With a view to providing a better understanding of the observed processes, the subsequent stage of the analytical works consisted in the adjustment of the developed mathematical model in order to reflect the dynamics of occurring changes and to describe the global behaviour of the cement material, depending on the parameters in question. The statistical works focused on a linear model, which exhibits good adaptability to the results from the experimental tests for the analysed range. While the scientific literature in the field tends to prefer the exponential model as the most suitable for the description of the studied phenomenon, it did not provide an accurate description in the case of our data. The exponential model provides satisfactory accuracy concerning the results obtained over shorter seasoning times than it was performed here. The mathematical modelling, performed as part of the study, showed that the initial diffusion of water into the cement during seasoning in Ringer’s solution (up to 72 h) follows the Fickian diffusion model [10]. Given the wider time horizon that this study was performed in—over the period of 30 days, it was the linear model (Table 1) that showed a better fit (R2 = 0.79/0.98) with the results from experimental tests than the exponential model, hence the former was selected for this study.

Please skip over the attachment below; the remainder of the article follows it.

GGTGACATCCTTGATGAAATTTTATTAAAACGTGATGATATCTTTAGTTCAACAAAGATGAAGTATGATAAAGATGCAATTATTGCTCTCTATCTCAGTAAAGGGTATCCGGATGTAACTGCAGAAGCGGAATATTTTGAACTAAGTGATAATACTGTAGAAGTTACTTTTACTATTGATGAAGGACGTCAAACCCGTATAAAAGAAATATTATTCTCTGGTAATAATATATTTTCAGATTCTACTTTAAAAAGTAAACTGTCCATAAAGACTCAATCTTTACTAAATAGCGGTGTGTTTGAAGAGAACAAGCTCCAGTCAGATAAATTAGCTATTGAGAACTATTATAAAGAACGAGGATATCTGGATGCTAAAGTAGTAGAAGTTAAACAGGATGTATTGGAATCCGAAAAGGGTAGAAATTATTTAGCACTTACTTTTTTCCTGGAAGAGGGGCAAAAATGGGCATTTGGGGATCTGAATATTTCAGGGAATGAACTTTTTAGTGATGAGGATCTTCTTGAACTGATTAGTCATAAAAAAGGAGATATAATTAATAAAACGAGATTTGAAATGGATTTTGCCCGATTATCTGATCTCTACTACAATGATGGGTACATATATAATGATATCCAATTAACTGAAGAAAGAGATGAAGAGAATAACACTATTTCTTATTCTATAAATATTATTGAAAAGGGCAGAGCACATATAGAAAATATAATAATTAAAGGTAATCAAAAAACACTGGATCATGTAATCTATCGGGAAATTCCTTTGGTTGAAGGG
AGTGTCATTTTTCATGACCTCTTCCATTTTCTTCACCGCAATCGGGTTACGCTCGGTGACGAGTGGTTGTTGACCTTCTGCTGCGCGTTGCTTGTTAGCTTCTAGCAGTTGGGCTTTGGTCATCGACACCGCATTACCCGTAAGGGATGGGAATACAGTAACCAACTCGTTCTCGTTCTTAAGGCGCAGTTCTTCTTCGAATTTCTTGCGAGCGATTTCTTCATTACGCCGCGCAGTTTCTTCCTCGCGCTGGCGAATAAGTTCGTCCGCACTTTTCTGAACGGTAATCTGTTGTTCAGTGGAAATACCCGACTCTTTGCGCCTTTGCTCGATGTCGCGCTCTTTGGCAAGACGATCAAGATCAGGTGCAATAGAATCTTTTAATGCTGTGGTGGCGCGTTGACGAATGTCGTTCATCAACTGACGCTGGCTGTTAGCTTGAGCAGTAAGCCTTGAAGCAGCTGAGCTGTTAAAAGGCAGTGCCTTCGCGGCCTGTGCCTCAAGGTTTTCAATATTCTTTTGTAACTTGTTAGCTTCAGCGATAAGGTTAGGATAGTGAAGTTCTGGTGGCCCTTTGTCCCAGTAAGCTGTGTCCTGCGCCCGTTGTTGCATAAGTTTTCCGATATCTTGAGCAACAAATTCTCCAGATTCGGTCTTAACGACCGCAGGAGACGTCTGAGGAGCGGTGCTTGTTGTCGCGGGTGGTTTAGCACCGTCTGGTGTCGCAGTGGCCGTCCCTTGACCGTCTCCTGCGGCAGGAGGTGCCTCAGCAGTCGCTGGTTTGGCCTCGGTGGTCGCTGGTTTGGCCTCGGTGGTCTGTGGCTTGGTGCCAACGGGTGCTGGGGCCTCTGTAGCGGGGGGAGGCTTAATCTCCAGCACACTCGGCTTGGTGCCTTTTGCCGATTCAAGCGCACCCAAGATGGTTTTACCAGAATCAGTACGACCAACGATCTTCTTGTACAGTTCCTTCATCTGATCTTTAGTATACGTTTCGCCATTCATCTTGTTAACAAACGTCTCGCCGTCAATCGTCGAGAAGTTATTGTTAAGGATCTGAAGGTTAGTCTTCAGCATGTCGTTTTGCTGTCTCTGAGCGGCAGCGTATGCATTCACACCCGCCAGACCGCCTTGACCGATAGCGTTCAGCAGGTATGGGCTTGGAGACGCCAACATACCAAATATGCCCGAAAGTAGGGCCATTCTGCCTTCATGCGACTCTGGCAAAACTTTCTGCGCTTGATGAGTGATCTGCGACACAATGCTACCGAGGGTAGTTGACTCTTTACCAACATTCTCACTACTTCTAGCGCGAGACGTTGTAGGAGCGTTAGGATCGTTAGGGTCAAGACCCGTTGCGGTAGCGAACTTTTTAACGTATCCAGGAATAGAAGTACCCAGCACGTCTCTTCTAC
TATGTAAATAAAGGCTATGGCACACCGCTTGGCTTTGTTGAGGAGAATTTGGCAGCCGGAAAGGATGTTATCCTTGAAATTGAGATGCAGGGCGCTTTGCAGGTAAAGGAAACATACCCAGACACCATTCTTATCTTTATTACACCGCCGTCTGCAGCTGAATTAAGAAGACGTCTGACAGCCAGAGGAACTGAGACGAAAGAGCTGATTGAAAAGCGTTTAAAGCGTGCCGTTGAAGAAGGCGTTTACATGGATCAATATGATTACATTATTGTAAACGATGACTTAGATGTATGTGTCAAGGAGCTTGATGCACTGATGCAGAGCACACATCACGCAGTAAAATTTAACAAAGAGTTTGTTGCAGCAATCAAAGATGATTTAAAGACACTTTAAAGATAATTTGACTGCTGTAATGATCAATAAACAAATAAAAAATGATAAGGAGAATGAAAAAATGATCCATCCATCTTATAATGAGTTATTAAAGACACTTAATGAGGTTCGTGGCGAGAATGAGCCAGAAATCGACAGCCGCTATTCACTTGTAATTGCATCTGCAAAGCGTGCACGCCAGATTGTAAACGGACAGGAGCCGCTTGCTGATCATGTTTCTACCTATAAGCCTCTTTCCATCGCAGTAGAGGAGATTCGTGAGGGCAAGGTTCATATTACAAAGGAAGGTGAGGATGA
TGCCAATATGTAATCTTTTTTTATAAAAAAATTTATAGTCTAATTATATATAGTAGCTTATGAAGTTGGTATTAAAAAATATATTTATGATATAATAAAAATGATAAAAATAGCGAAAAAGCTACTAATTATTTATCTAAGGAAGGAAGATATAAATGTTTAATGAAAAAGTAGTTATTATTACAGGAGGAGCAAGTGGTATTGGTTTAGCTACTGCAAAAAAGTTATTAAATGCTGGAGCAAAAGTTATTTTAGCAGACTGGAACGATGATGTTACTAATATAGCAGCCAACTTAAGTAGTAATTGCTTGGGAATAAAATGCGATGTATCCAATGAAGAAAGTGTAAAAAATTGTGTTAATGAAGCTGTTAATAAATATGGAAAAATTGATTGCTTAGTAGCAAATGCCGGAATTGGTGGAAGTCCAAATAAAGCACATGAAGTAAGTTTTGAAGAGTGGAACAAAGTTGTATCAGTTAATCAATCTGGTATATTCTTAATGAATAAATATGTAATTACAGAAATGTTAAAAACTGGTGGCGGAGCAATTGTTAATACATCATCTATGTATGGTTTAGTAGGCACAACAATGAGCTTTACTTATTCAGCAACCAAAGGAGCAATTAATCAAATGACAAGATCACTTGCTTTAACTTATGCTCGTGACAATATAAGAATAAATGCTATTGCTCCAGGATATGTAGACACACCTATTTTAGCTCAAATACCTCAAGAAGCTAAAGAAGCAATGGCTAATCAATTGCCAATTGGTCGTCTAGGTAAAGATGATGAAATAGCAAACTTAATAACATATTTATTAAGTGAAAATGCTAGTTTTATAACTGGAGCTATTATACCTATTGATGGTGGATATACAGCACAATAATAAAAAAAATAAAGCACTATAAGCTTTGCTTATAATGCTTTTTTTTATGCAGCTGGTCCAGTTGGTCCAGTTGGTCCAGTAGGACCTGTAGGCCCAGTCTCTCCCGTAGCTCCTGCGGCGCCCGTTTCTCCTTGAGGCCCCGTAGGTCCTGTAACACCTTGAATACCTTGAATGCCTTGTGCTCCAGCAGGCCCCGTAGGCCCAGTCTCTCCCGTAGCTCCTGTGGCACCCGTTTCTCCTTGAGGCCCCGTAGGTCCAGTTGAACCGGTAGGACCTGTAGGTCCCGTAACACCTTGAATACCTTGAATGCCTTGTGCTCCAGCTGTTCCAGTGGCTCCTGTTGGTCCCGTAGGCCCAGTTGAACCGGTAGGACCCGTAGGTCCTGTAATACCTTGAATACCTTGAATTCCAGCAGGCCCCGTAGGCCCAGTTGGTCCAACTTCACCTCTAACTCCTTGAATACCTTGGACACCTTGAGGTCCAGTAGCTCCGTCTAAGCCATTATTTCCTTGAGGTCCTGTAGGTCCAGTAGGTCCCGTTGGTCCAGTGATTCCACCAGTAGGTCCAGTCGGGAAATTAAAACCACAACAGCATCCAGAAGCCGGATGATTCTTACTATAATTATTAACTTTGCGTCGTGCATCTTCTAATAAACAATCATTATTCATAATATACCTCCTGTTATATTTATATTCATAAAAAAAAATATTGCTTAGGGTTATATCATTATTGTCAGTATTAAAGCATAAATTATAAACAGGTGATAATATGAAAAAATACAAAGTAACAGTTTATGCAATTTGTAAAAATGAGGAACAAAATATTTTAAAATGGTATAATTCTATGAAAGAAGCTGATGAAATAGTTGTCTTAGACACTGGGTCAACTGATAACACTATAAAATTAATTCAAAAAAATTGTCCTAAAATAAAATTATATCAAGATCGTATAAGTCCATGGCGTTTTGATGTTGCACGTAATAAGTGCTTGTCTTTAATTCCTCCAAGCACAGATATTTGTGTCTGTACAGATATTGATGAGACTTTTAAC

In most test series, the accuracy of the linear model, expressed with the coefficient of determination R², is very good (>0.9), in two series good (0.8–0.9), or borderline good to satisfactory (0.6–0.8). The course of linear regression clearly displays a close relationship with the liquid component imbalance in the cement mix ratio: The smaller the amount of liquid, the more solution the specimen absorbs. The directional coefficient (slope) decreases (and so does the absorption of the fluid) with the increase of the proportion of the liquid part—the dilution of the cement.